Meat producers say an increase in the prices of red meat and pork products will go beyond December into the first quarter of 2021.
Experts say the prices of this category of products are currently at their highest levels in years.
Consumers will have to fork out more for meat products this festive season.
CEO of the South African Pork Producers’ Organisation Johann Kotzé says they are currently experiencing high feed prices that makeup between 70% and 75% of pork production costs.
“The feed price now is relatively higher than what we had the previous year. For consumers, we are concerned that retail prices don’t go too high because you can have a resistance in buying and demand for pork. As producers, we are confident that the price that we have now at retail level will stay more or less the same and that we would keep our momentum as producers to sell pork,” says Kotzé.
Meanwhile, red meat prices have breached 50% a kilo with lamb and mutton at 40%
higher than last year.
CEO of the Red Meat Producers’ Organisation Gerhard Schutte says: “Prices year on year the producer prices of beef went up about twelve percent the lamb price for the producer year on year went up by about twenty five percent of cause that’s good news for the producer but not that good news for the consumer. Always remember that we are still 30% world norm in terms of prices and that is why we are so competitive in the international arena. We also have very high quality red meat in South Africa and that is mainly due to the fact we have a unique classification system.”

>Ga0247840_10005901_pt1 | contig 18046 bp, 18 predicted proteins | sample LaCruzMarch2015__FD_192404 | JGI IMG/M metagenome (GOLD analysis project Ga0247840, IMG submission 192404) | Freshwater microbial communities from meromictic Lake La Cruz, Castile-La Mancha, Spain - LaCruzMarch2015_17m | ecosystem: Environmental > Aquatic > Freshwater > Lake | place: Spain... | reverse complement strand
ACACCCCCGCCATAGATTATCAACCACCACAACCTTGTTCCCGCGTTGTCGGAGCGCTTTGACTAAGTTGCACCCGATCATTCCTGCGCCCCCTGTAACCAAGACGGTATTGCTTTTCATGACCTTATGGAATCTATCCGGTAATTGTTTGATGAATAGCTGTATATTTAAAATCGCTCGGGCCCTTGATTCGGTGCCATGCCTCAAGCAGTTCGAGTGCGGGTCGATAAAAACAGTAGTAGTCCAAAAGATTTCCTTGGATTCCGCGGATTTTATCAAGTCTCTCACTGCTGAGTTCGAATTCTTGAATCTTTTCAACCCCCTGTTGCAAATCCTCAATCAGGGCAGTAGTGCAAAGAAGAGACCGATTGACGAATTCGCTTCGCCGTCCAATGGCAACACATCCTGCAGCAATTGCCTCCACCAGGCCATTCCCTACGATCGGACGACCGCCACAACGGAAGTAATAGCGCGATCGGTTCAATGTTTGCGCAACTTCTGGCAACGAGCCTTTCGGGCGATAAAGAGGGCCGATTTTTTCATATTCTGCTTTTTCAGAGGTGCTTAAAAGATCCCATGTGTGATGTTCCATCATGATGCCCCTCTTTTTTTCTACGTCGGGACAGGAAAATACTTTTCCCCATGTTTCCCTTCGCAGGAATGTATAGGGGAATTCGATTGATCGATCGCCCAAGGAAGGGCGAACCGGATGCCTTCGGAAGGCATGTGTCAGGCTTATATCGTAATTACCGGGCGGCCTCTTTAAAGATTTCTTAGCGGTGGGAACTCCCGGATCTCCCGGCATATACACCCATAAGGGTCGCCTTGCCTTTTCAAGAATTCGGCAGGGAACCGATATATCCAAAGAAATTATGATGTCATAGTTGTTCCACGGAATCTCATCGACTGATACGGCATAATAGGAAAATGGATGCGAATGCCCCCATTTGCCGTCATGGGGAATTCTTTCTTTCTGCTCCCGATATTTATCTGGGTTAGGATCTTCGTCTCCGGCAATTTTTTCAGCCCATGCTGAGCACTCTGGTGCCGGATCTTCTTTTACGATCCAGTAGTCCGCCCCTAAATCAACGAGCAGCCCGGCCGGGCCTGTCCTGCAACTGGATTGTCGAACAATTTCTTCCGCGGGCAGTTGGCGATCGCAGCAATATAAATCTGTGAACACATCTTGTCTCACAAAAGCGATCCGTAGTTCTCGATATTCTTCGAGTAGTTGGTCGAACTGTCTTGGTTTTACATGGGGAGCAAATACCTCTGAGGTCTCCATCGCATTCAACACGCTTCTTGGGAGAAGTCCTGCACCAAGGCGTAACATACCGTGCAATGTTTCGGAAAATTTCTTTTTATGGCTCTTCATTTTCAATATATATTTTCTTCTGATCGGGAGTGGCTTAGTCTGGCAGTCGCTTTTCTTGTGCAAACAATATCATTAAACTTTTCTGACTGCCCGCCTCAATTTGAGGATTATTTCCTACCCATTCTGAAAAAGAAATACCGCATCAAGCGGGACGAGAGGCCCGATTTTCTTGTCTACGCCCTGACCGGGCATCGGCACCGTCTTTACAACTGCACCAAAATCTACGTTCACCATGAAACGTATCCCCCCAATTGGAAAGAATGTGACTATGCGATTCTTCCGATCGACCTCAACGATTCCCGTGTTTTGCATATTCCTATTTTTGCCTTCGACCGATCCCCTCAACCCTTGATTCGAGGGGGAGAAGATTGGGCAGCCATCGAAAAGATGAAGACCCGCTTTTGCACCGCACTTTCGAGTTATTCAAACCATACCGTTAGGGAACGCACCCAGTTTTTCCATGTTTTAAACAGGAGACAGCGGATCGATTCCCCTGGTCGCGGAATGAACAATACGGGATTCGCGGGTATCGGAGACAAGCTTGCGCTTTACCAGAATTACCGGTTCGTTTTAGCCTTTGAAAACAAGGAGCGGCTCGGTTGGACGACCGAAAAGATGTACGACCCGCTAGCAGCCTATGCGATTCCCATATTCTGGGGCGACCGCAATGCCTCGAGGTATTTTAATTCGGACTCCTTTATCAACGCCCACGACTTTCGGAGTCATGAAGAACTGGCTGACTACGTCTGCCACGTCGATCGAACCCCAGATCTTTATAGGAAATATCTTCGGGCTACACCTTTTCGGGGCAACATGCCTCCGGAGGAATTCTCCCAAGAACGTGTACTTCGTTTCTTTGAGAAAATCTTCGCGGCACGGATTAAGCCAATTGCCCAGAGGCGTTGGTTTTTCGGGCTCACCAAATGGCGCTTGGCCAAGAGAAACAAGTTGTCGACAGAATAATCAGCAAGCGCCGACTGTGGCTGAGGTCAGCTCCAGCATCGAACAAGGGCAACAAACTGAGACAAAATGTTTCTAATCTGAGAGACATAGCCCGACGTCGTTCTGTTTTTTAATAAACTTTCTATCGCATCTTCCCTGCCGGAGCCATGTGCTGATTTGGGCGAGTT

Food prices and COVID-19
South African consumers started spending more on groceries since the lockdown began in March.
This is according to a study done by the Pietermaritzburg Economic Justice and Dignity Group, indicating that the price of essential food spiked by 30% between March and May this year.
The study also indicated that the prices of staple foods like rice, cooking oil and vegetables increased substantially and that the poorest of the poor suffer the most from these increases.
In the video below, Chief Economist at the Competition Commission James Hodge outlines some reasons behind the spike in food prices:
-Additional reporting by SABC News